Students in various disciplines throughout universities receive hands-on training through service-learning programs such as law school clinics. But that type of academic training is under attack from both big business and legislative bodies, say two professors from the Washington University in St. Louis School of Law.
“Recent legislative and corporate efforts to interfere in the operations of law clinics indicate that academic freedom is at risk when hands-on student learning bumps up against ‘real-world’ disputes,” write Robert Kuehn, JD, and Peter Joy, JD, in “ ‘Kneecapping’ Academic Freedom,” the recent lead article for “The Conflicted University,” a special edition of Academe, the publication of the American Association of University Professors (AAUP).
Kuehn is a WUSTL professor of law and president of the Clinical Legal Education Association. Joy is vice dean and professor at the School of Law.
The University of Maryland recently came under fire when a law-clinic lawsuit against a $4 billion poultry company sparked an effort to withhold state funds from the university unless its law school provided the legislature with sensitive information about clinic clients and case activities. The state legislature eventually withdrew its threats.
Outside law school
Many professional programs offer course opportunities with real-life experiences and Kuehn and Joy note that a growing number of universities have begun to require service learning and other experiential educational opportunities for undergraduates.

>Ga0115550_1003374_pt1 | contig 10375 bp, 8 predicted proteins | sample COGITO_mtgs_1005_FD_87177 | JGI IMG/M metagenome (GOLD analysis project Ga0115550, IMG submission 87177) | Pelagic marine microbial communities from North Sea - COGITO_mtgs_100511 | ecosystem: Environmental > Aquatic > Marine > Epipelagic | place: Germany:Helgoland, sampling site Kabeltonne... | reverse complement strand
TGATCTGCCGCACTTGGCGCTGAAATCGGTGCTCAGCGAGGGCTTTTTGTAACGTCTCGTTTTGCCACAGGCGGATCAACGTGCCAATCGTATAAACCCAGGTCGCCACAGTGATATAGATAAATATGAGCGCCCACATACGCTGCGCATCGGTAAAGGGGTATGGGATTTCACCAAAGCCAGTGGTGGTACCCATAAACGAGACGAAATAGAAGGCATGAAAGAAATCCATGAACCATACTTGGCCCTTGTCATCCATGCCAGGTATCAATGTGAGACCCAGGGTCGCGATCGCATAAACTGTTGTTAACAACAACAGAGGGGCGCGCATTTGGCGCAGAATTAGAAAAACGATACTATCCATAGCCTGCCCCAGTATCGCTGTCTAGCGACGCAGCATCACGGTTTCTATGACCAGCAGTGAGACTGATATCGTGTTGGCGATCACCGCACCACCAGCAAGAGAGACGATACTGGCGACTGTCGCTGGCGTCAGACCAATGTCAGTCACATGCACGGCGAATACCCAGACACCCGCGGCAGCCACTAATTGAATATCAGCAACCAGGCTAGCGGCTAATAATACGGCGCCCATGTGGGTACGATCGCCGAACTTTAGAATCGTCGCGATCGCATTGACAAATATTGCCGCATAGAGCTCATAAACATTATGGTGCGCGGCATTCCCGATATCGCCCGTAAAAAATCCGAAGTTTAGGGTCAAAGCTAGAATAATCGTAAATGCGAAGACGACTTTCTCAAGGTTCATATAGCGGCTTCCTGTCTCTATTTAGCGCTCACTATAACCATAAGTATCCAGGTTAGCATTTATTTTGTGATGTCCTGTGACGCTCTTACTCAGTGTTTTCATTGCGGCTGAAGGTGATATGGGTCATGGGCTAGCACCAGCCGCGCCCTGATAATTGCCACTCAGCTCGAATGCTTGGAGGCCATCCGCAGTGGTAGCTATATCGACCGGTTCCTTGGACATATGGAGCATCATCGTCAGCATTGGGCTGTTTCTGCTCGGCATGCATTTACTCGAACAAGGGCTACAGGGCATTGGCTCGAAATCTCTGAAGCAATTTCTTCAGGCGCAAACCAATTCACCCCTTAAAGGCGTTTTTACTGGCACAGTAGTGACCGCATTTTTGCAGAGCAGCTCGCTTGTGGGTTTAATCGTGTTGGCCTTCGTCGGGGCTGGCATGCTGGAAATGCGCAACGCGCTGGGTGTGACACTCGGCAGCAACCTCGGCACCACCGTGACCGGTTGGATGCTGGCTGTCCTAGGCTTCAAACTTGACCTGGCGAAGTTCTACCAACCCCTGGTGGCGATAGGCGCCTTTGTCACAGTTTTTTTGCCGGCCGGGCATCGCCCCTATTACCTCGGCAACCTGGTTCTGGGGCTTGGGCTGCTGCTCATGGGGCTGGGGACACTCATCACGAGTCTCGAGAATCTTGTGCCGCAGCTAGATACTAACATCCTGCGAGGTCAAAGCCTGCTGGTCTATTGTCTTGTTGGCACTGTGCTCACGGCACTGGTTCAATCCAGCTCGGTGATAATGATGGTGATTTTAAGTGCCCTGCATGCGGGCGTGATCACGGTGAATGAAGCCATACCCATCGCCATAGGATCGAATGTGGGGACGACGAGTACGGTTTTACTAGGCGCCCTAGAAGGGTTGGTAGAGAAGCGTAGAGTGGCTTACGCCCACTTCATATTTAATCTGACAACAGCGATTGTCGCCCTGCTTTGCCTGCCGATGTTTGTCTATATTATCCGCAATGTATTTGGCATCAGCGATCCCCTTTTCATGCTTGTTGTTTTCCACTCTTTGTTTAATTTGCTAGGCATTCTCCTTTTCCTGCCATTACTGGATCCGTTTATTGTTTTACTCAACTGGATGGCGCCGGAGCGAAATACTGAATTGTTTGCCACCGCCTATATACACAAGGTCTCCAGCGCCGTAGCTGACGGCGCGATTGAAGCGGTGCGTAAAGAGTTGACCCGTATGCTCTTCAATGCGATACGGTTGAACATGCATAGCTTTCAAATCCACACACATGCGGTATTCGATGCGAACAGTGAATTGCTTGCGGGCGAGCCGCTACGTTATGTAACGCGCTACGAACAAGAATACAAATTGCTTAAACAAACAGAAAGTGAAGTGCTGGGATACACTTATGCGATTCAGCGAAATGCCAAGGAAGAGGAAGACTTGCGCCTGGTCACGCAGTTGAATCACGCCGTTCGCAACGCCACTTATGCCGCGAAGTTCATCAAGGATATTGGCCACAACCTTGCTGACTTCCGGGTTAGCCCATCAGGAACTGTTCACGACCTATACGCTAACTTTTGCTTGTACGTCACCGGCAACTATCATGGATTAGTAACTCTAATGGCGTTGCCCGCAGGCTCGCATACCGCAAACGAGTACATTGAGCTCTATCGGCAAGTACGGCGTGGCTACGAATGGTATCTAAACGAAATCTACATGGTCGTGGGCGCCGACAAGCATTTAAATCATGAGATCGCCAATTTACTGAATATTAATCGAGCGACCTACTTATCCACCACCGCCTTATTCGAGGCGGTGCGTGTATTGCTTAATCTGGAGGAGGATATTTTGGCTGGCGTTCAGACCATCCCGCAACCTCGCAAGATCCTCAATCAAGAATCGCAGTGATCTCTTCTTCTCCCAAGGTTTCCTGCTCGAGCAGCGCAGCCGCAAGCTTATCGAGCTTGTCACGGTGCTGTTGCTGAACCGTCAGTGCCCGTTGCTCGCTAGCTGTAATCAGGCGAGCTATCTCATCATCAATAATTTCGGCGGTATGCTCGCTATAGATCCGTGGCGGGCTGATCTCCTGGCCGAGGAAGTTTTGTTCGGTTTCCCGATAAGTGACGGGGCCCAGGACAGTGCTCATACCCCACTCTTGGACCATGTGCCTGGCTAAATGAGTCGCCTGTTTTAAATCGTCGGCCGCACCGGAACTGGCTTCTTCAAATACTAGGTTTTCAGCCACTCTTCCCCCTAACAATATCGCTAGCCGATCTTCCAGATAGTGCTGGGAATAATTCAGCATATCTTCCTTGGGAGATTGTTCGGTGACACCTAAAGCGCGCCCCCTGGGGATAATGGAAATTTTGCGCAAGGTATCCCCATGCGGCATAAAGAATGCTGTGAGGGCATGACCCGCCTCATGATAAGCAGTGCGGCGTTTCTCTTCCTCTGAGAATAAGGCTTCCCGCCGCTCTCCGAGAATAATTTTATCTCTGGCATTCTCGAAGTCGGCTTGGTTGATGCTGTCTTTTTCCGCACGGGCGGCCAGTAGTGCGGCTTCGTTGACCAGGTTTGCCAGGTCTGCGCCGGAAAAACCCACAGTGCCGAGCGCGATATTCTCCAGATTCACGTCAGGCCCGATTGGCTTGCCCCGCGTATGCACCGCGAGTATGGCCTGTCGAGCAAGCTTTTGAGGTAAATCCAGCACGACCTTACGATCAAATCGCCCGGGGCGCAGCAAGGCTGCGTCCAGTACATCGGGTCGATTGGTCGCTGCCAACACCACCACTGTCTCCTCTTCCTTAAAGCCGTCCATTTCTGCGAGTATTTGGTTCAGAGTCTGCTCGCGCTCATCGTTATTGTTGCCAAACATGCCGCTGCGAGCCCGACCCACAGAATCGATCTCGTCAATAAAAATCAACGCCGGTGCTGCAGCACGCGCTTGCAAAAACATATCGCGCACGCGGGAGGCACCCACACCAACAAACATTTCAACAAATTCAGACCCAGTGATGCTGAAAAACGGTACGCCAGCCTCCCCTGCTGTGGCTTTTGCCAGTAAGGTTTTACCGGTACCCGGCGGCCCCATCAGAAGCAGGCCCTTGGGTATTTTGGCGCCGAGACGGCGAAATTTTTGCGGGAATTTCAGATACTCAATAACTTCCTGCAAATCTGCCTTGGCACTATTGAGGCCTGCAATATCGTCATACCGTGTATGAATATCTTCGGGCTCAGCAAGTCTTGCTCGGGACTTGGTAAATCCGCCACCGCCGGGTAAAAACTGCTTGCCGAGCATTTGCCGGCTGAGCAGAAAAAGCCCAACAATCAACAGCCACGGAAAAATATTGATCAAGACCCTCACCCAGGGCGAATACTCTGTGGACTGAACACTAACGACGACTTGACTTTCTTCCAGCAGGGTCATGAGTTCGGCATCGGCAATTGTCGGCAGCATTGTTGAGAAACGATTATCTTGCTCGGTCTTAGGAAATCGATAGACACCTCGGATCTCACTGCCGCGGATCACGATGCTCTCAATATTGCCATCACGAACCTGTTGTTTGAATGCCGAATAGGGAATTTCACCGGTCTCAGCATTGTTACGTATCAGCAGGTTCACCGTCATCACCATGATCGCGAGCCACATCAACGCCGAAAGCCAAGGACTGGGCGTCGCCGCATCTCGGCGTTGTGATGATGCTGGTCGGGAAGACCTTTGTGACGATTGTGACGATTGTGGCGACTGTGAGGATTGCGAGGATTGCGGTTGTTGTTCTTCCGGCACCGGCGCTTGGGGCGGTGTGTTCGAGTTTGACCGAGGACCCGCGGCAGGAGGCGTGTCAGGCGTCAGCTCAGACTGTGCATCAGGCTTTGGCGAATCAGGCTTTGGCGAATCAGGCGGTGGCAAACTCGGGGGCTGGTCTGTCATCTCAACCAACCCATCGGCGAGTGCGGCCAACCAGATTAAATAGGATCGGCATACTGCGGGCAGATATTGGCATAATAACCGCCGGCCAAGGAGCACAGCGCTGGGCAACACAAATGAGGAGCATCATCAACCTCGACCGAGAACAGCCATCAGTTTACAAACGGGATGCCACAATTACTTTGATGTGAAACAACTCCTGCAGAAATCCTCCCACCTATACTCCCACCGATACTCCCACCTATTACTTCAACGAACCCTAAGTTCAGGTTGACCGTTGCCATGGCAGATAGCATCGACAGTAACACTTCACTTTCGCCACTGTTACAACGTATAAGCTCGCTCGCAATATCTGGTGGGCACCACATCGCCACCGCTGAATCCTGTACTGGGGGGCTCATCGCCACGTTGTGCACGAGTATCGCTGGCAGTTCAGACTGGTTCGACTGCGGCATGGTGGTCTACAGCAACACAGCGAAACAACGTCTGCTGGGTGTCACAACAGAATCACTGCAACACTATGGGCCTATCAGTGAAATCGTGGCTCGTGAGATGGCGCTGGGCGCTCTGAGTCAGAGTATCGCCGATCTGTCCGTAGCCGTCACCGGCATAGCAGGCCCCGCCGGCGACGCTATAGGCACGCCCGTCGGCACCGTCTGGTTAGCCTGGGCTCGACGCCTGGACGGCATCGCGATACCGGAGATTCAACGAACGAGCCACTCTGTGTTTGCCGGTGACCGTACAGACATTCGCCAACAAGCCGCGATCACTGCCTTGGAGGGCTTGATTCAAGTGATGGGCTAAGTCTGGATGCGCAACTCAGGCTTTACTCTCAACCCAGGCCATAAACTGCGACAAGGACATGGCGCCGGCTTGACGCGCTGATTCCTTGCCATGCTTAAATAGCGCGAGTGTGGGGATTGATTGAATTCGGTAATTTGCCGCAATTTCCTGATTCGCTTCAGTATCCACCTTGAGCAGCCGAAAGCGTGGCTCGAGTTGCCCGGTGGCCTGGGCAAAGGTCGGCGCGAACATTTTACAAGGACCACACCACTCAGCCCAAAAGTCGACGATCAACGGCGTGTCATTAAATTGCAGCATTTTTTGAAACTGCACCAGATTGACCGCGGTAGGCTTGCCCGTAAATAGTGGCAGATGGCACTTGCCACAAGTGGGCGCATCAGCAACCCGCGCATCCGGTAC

“Yet, each time teaching leaves the confines of the classroom, the potential exists for conflicts with the interests of others,” Kuehn and Joy write. “This is particularly true when the activities outside the classroom involve assisting individuals and groups whose interests put them at odds with the interests of those with strong ties to the university or elected officials, especially corporate interests.”
Kuehn and Joy question whether academic freedom in teaching will transcend the classroom.
“If academic freedom as a constitutional right imposes some limits on the regulation of public higher education, the scope of this protection when applied to service learning has yet to be defined,” they write.
“Although courts generally have upheld a university’s power to decide and control its curriculum when students, taxpayers, or individual faculty members have challenged that power, the legality of efforts by legislatures or other government officials to restrict directly the method or content of university courses is less clear, especially when those courses move outside the classroom.”
Read Kuehn and Joy’s article, “ ‘Kneecapping’ Academic Freedom” at aaup.org/AAUP/pubsres/academe/2010/ND/feat/kueh.htm.